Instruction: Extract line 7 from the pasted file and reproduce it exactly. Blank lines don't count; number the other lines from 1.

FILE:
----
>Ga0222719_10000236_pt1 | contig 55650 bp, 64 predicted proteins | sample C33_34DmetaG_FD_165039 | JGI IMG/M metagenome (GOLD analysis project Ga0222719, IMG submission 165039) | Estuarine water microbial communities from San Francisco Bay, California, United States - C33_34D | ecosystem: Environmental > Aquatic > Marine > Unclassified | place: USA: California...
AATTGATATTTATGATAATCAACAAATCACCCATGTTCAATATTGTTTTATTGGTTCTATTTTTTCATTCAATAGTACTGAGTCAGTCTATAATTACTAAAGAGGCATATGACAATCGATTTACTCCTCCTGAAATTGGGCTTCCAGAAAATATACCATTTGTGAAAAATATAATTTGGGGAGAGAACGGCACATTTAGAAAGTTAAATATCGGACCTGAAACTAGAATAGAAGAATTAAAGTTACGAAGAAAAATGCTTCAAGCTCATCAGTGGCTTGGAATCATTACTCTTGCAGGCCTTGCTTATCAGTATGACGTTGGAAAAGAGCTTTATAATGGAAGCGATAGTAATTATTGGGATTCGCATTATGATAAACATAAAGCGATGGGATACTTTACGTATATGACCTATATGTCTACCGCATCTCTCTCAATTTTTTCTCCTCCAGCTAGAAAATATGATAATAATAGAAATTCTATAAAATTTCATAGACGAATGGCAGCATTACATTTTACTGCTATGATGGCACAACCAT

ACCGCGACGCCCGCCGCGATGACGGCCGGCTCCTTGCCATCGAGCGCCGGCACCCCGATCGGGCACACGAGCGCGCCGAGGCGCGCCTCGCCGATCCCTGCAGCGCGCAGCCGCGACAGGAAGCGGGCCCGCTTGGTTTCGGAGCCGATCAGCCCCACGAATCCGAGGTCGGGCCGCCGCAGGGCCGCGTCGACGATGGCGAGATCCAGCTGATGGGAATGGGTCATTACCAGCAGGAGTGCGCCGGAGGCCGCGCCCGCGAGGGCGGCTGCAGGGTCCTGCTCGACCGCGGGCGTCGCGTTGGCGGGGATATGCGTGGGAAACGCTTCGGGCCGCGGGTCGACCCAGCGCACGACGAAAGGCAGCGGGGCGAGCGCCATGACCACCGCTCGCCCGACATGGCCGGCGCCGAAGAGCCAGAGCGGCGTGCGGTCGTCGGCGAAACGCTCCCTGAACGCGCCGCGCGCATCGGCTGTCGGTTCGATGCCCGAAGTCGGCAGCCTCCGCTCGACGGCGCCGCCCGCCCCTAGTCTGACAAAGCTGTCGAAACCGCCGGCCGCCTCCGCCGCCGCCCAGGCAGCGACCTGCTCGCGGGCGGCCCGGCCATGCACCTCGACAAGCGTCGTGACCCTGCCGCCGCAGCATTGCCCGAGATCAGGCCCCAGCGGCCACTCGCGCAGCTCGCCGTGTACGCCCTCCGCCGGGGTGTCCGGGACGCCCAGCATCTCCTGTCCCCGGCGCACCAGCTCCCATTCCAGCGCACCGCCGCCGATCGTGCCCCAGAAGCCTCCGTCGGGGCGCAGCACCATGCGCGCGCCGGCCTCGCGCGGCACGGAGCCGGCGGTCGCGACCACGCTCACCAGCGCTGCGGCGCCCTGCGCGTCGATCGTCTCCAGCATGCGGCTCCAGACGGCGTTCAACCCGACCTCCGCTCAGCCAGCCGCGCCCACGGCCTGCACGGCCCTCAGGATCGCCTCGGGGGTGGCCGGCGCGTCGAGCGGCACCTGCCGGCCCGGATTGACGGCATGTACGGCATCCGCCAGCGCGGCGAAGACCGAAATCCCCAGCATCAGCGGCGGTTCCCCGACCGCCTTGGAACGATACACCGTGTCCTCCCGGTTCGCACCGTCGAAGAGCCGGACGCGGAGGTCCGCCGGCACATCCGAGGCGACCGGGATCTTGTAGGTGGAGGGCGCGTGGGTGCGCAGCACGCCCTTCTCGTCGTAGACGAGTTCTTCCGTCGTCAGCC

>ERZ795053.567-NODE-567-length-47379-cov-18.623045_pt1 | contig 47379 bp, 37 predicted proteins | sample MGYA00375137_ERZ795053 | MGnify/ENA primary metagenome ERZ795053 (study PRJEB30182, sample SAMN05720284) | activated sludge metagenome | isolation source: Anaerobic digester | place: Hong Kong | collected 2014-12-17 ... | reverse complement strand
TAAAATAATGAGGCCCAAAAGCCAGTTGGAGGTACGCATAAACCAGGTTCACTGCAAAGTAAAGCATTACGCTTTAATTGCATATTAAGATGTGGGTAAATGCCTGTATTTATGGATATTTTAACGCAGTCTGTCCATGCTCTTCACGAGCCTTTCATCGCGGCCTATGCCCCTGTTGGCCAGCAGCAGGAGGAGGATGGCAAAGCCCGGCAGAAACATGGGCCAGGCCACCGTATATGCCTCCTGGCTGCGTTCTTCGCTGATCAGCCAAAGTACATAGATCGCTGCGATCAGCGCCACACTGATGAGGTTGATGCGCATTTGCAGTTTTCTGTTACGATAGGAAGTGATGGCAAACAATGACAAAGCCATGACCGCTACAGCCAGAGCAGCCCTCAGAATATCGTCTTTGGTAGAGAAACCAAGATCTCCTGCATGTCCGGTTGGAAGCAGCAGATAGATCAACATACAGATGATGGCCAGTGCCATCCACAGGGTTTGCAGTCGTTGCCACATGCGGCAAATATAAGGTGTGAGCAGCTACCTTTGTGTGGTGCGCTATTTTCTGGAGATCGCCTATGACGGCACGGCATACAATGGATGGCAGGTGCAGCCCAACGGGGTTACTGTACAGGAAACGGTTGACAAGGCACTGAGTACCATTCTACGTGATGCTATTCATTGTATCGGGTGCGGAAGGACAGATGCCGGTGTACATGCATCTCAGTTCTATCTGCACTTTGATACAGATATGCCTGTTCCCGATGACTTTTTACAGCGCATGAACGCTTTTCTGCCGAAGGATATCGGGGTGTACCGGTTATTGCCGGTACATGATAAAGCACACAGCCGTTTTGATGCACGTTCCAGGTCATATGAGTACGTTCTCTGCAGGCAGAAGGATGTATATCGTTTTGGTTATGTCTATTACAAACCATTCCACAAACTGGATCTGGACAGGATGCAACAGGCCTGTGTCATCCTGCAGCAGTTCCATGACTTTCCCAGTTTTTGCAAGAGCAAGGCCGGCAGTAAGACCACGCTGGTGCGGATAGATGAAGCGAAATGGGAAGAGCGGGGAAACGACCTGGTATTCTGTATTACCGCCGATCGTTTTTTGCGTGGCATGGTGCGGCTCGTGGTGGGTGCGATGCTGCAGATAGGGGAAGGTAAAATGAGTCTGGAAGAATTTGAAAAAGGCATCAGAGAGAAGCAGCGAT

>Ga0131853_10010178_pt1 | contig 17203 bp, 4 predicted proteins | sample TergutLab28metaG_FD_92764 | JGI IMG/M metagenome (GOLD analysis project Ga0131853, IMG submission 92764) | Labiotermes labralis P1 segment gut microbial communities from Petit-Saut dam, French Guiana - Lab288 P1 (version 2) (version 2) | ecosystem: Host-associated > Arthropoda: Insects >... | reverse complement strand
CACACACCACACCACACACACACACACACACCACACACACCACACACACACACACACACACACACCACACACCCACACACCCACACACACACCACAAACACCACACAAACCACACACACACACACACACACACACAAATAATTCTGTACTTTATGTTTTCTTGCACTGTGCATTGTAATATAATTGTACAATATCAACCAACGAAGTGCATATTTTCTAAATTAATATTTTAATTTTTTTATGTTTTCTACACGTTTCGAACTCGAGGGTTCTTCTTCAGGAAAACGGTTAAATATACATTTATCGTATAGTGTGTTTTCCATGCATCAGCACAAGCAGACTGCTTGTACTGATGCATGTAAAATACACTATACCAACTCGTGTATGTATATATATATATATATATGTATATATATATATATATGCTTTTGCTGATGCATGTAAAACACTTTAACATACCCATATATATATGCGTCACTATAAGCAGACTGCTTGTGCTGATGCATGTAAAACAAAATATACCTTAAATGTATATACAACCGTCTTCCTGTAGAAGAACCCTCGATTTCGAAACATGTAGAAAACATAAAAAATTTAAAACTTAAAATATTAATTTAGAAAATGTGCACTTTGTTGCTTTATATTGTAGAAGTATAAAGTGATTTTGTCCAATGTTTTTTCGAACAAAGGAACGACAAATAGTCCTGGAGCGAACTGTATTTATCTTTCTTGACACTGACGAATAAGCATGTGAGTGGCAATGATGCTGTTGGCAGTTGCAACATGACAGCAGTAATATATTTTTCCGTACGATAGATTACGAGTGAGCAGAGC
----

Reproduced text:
CACACACCACACCACACACACACACACACACCACACACACCACACACACACACACACACACACACCACACACCCACACACCCACACACACACCACAAACACCACACAAACCACACACACACACACACACACACACAAATAATTCTGTACTTTATGTTTTCTTGCACTGTGCATTGTAATATAATTGTACAATATCAACCAACGAAGTGCATATTTTCTAAATTAATATTTTAATTTTTTTATGTTTTCTACACGTTTCGAACTCGAGGGTTCTTCTTCAGGAAAACGGTTAAATATACATTTATCGTATAGTGTGTTTTCCATGCATCAGCACAAGCAGACTGCTTGTACTGATGCATGTAAAATACACTATACCAACTCGTGTATGTATATATATATATATATATGTATATATATATATATATGCTTTTGCTGATGCATGTAAAACACTTTAACATACCCATATATATATGCGTCACTATAAGCAGACTGCTTGTGCTGATGCATGTAAAACAAAATATACCTTAAATGTATATACAACCGTCTTCCTGTAGAAGAACCCTCGATTTCGAAACATGTAGAAAACATAAAAAATTTAAAACTTAAAATATTAATTTAGAAAATGTGCACTTTGTTGCTTTATATTGTAGAAGTATAAAGTGATTTTGTCCAATGTTTTTTCGAACAAAGGAACGACAAATAGTCCTGGAGCGAACTGTATTTATCTTTCTTGACACTGACGAATAAGCATGTGAGTGGCAATGATGCTGTTGGCAGTTGCAACATGACAGCAGTAATATATTTTTCCGTACGATAGATTACGAGTGAGCAGAGC